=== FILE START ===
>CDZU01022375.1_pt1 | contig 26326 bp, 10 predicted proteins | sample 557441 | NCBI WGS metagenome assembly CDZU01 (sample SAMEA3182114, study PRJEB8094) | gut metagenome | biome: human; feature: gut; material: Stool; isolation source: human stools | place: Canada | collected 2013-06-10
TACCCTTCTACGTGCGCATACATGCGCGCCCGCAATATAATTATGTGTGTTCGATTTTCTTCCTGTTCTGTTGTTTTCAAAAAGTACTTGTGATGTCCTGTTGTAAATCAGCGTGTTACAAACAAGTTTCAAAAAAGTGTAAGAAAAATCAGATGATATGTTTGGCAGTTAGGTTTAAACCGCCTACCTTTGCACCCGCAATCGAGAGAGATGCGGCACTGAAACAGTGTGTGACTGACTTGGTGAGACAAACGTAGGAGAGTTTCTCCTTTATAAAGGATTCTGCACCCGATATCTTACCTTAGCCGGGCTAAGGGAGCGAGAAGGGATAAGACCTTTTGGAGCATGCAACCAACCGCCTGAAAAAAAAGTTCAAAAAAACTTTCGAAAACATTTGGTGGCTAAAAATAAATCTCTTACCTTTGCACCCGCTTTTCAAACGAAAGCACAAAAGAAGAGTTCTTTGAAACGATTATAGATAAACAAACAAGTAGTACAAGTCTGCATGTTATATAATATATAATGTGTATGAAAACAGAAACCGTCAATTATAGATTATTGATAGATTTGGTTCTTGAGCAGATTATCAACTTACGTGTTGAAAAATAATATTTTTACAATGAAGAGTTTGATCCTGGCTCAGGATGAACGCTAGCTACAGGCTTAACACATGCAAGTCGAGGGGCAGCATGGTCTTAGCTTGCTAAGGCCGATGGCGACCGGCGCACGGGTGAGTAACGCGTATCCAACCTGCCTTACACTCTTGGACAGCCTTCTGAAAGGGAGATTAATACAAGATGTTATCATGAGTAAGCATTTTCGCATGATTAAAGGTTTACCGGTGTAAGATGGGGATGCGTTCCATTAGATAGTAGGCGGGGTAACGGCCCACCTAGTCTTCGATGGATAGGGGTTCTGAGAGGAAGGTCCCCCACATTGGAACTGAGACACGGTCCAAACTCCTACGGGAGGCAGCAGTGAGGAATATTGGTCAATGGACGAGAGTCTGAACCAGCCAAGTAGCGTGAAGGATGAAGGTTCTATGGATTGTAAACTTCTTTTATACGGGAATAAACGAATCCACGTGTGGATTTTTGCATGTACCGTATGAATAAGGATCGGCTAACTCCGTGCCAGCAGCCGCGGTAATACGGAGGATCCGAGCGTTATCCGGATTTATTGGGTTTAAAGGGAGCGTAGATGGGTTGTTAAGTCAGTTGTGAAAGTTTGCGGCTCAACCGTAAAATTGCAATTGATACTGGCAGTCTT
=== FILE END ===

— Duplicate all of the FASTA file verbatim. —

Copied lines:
>CDZU01022375.1_pt1 | contig 26326 bp, 10 predicted proteins | sample 557441 | NCBI WGS metagenome assembly CDZU01 (sample SAMEA3182114, study PRJEB8094) | gut metagenome | biome: human; feature: gut; material: Stool; isolation source: human stools | place: Canada | collected 2013-06-10
TACCCTTCTACGTGCGCATACATGCGCGCCCGCAATATAATTATGTGTGTTCGATTTTCTTCCTGTTCTGTTGTTTTCAAAAAGTACTTGTGATGTCCTGTTGTAAATCAGCGTGTTACAAACAAGTTTCAAAAAAGTGTAAGAAAAATCAGATGATATGTTTGGCAGTTAGGTTTAAACCGCCTACCTTTGCACCCGCAATCGAGAGAGATGCGGCACTGAAACAGTGTGTGACTGACTTGGTGAGACAAACGTAGGAGAGTTTCTCCTTTATAAAGGATTCTGCACCCGATATCTTACCTTAGCCGGGCTAAGGGAGCGAGAAGGGATAAGACCTTTTGGAGCATGCAACCAACCGCCTGAAAAAAAAGTTCAAAAAAACTTTCGAAAACATTTGGTGGCTAAAAATAAATCTCTTACCTTTGCACCCGCTTTTCAAACGAAAGCACAAAAGAAGAGTTCTTTGAAACGATTATAGATAAACAAACAAGTAGTACAAGTCTGCATGTTATATAATATATAATGTGTATGAAAACAGAAACCGTCAATTATAGATTATTGATAGATTTGGTTCTTGAGCAGATTATCAACTTACGTGTTGAAAAATAATATTTTTACAATGAAGAGTTTGATCCTGGCTCAGGATGAACGCTAGCTACAGGCTTAACACATGCAAGTCGAGGGGCAGCATGGTCTTAGCTTGCTAAGGCCGATGGCGACCGGCGCACGGGTGAGTAACGCGTATCCAACCTGCCTTACACTCTTGGACAGCCTTCTGAAAGGGAGATTAATACAAGATGTTATCATGAGTAAGCATTTTCGCATGATTAAAGGTTTACCGGTGTAAGATGGGGATGCGTTCCATTAGATAGTAGGCGGGGTAACGGCCCACCTAGTCTTCGATGGATAGGGGTTCTGAGAGGAAGGTCCCCCACATTGGAACTGAGACACGGTCCAAACTCCTACGGGAGGCAGCAGTGAGGAATATTGGTCAATGGACGAGAGTCTGAACCAGCCAAGTAGCGTGAAGGATGAAGGTTCTATGGATTGTAAACTTCTTTTATACGGGAATAAACGAATCCACGTGTGGATTTTTGCATGTACCGTATGAATAAGGATCGGCTAACTCCGTGCCAGCAGCCGCGGTAATACGGAGGATCCGAGCGTTATCCGGATTTATTGGGTTTAAAGGGAGCGTAGATGGGTTGTTAAGTCAGTTGTGAAAGTTTGCGGCTCAACCGTAAAATTGCAATTGATACTGGCAGTCTT